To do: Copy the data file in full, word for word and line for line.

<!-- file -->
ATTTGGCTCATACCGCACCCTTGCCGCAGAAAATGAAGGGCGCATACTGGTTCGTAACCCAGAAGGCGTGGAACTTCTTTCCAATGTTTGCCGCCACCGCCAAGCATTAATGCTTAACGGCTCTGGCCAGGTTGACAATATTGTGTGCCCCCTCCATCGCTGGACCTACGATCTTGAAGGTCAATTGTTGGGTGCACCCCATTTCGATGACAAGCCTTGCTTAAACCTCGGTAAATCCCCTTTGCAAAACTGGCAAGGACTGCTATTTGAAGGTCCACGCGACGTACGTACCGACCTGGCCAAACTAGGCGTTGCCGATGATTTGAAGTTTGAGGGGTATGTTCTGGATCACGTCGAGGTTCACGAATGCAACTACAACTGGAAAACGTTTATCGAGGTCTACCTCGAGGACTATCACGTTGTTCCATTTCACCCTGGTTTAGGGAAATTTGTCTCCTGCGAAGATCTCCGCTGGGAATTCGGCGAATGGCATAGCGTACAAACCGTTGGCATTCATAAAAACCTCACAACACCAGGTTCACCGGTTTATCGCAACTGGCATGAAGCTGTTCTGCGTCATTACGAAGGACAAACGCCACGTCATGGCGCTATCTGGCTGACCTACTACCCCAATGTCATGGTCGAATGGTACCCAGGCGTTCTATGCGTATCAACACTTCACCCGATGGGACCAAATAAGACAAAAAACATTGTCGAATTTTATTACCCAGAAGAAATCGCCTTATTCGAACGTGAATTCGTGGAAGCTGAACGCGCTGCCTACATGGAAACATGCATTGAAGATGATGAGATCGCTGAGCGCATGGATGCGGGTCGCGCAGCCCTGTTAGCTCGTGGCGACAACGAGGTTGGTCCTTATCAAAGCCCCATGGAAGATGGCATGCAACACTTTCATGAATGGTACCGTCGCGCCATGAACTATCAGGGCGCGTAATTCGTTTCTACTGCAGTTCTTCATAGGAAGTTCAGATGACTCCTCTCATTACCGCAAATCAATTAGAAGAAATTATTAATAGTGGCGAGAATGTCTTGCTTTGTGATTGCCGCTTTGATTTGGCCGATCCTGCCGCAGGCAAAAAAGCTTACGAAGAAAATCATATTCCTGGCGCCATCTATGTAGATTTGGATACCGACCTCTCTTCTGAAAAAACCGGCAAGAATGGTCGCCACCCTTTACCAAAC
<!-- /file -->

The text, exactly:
ATTTGGCTCATACCGCACCCTTGCCGCAGAAAATGAAGGGCGCATACTGGTTCGTAACCCAGAAGGCGTGGAACTTCTTTCCAATGTTTGCCGCCACCGCCAAGCATTAATGCTTAACGGCTCTGGCCAGGTTGACAATATTGTGTGCCCCCTCCATCGCTGGACCTACGATCTTGAAGGTCAATTGTTGGGTGCACCCCATTTCGATGACAAGCCTTGCTTAAACCTCGGTAAATCCCCTTTGCAAAACTGGCAAGGACTGCTATTTGAAGGTCCACGCGACGTACGTACCGACCTGGCCAAACTAGGCGTTGCCGATGATTTGAAGTTTGAGGGGTATGTTCTGGATCACGTCGAGGTTCACGAATGCAACTACAACTGGAAAACGTTTATCGAGGTCTACCTCGAGGACTATCACGTTGTTCCATTTCACCCTGGTTTAGGGAAATTTGTCTCCTGCGAAGATCTCCGCTGGGAATTCGGCGAATGGCATAGCGTACAAACCGTTGGCATTCATAAAAACCTCACAACACCAGGTTCACCGGTTTATCGCAACTGGCATGAAGCTGTTCTGCGTCATTACGAAGGACAAACGCCACGTCATGGCGCTATCTGGCTGACCTACTACCCCAATGTCATGGTCGAATGGTACCCAGGCGTTCTATGCGTATCAACACTTCACCCGATGGGACCAAATAAGACAAAAAACATTGTCGAATTTTATTACCCAGAAGAAATCGCCTTATTCGAACGTGAATTCGTGGAAGCTGAACGCGCTGCCTACATGGAAACATGCATTGAAGATGATGAGATCGCTGAGCGCATGGATGCGGGTCGCGCAGCCCTGTTAGCTCGTGGCGACAACGAGGTTGGTCCTTATCAAAGCCCCATGGAAGATGGCATGCAACACTTTCATGAATGGTACCGTCGCGCCATGAACTATCAGGGCGCGTAATTCGTTTCTACTGCAGTTCTTCATAGGAAGTTCAGATGACTCCTCTCATTACCGCAAATCAATTAGAAGAAATTATTAATAGTGGCGAGAATGTCTTGCTTTGTGATTGCCGCTTTGATTTGGCCGATCCTGCCGCAGGCAAAAAAGCTTACGAAGAAAATCATATTCCTGGCGCCATCTATGTAGATTTGGATACCGACCTCTCTTCTGAAAAAACCGGCAAGAATGGTCGCCACCCTTTACCAAAC